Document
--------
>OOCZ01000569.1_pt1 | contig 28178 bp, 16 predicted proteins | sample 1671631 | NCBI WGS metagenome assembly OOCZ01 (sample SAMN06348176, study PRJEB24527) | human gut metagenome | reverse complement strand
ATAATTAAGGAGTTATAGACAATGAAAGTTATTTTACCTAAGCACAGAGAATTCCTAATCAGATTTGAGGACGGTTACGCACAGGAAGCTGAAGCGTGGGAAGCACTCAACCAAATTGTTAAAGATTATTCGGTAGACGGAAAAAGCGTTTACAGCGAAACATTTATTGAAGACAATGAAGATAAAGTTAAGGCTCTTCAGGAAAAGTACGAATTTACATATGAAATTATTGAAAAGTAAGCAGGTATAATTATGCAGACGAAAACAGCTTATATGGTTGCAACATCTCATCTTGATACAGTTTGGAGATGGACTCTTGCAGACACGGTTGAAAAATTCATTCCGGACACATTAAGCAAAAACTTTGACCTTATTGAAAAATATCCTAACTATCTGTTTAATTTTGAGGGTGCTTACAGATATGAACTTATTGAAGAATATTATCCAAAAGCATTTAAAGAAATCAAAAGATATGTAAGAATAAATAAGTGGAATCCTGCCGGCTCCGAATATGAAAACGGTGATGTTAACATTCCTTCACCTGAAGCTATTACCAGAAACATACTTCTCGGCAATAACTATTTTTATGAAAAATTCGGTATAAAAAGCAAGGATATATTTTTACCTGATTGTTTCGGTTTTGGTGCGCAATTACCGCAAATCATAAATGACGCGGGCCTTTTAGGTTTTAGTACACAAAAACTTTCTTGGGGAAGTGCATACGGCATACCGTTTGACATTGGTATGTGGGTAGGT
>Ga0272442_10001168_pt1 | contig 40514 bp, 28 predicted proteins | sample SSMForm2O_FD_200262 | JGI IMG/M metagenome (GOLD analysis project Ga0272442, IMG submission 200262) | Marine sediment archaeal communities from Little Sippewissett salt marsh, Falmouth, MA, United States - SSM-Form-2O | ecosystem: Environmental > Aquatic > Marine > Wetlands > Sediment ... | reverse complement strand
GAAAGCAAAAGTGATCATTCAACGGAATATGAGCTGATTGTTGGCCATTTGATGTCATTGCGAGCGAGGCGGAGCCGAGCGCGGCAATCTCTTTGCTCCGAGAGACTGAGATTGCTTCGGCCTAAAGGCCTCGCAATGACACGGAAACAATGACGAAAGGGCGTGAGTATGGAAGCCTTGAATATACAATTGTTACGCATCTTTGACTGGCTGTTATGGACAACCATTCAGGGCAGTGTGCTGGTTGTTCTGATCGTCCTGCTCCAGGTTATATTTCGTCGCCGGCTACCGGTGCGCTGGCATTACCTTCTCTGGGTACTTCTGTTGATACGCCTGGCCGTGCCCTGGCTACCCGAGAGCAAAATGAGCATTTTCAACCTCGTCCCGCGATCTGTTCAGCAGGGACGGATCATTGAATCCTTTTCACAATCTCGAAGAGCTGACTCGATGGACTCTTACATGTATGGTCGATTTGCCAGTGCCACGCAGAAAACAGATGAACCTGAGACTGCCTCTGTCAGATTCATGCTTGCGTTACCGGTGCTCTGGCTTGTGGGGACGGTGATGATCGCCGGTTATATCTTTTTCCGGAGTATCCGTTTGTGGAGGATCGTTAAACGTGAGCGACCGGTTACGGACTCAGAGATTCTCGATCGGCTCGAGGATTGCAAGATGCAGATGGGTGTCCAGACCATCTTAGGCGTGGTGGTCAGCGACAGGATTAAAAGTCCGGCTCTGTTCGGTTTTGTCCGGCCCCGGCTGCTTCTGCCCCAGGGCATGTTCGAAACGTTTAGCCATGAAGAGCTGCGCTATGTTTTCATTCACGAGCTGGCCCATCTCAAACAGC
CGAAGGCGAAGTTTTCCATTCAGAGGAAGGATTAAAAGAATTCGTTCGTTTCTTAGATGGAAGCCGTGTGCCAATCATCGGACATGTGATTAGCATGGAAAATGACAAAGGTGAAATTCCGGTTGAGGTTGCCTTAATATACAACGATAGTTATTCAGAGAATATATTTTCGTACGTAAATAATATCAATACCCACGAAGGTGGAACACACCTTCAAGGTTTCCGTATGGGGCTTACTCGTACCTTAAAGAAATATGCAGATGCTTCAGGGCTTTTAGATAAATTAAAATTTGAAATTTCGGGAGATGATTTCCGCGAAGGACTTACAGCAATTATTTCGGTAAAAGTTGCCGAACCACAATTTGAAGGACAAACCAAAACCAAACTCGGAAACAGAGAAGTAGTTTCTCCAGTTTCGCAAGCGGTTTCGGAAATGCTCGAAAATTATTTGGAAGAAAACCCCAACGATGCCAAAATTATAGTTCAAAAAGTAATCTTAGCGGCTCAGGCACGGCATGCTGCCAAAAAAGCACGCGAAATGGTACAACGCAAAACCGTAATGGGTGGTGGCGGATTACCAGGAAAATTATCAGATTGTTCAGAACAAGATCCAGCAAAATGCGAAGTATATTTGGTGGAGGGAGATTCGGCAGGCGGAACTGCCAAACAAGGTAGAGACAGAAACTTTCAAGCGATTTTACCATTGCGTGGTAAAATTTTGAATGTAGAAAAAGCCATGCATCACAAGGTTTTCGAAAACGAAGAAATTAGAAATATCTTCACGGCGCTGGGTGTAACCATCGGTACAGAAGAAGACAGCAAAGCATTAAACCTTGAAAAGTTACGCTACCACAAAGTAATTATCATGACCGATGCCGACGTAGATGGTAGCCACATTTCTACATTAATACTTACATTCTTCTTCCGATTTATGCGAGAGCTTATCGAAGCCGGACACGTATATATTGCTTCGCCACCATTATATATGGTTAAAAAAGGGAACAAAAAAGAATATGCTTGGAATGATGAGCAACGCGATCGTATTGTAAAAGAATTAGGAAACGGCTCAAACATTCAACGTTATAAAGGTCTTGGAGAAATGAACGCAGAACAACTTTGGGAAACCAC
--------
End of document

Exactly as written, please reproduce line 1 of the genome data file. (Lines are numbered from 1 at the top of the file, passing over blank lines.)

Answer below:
>OOCZ01000569.1_pt1 | contig 28178 bp, 16 predicted proteins | sample 1671631 | NCBI WGS metagenome assembly OOCZ01 (sample SAMN06348176, study PRJEB24527) | human gut metagenome | reverse complement strand